today, on the super short two block walk from work to the parking lot, i was stopped by a man i didn’t know and was told that i had dropped something. for those people reading this who know me, this makes complete sense given my general carelessness and long established tendency to loose things. plus, the earrings i was wearing were infamous for falling out without me realizing. anyway, so i stopped.

this is my fourth year in the twin cities and in america in general, and i guess three years of immersion into a culture should be enough to understand how this country works. but i still struggle, and continue to be intimidated by just how different everything here is. plus, ive realized that its not easy to let go of what you know in order to learn what you need to. in karachi, if a random guy came up to me, i would spend a second or two giving him the death stare and then run off before things got stranger. but in minneapolis, surrounded by all these super nice people who say good morning to you even when they dont know you (whats up with that btw?) i was fooled into thinking that mr random man just wanted to make sure i didnt loose my stuff. so then i start checking my stuff like a crazy lady and made sure both my earrings were still where they were supposed to be while at the same time looking blankly at the floor to try and figure out what i had dropped. this is when mr random man comes closer than most americans do (studies say three feet is considered to be an appropriate and comfortable distance between two bodies) and asks me if my hair was real.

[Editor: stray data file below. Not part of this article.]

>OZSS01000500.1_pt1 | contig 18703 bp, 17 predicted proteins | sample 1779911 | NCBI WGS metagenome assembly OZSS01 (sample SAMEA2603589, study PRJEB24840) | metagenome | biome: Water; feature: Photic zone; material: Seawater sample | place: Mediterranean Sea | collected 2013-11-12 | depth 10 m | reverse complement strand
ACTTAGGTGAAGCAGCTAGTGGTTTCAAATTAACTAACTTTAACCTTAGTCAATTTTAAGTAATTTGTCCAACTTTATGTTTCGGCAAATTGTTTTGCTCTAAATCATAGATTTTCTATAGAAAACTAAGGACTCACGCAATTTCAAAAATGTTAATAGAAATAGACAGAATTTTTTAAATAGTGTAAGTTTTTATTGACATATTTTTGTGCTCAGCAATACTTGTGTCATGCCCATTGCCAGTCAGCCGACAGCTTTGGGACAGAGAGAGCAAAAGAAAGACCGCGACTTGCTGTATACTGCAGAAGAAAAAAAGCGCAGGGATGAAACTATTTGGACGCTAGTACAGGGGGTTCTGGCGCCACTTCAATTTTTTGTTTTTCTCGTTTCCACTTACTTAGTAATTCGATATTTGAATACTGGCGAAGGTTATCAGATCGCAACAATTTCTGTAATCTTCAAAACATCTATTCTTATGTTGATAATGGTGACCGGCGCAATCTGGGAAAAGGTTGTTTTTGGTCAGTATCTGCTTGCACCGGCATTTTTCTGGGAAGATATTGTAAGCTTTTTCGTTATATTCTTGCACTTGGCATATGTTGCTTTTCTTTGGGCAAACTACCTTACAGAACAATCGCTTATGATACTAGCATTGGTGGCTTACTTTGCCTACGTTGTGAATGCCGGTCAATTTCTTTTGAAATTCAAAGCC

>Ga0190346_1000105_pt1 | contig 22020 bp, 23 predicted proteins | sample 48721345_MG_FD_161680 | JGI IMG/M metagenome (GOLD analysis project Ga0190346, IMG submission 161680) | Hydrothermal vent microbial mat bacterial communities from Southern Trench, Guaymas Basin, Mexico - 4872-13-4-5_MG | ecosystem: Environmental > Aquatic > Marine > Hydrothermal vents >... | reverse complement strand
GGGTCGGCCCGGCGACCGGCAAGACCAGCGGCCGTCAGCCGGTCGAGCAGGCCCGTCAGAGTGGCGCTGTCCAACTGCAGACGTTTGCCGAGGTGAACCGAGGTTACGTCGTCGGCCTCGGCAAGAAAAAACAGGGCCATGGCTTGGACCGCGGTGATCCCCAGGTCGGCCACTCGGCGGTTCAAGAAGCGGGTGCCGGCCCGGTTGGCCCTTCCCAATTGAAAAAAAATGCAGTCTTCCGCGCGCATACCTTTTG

this is what happened next:

mr random man: so.. is your hair real?

nonster: uh, yes.

mr random man: damn i thought that shit was a weave.

nonster: uh, no

enter: scaredy cat sensations with a side order of weird whats-going-on feelings

mr random man: can i touch it?

on my way home i was thinking about how i answered mr man, and the funny thing is that my hair isnt really real at all. what he saw, was hair post drying, straightening, serum-ing and hardcore brushing. i take my hair very seriously. one of my favorite things about america is the fact that most days are good hair days. but why did he think i had a weave? what was he trying to imply by asking if it was a weave?

why am i still thinking about this?

hair politics = nuts.

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One response to “

  1. iv always liked your hair too

    iv been followed by a japanese family doubting my parents for saying i was their child..

    but thats about it

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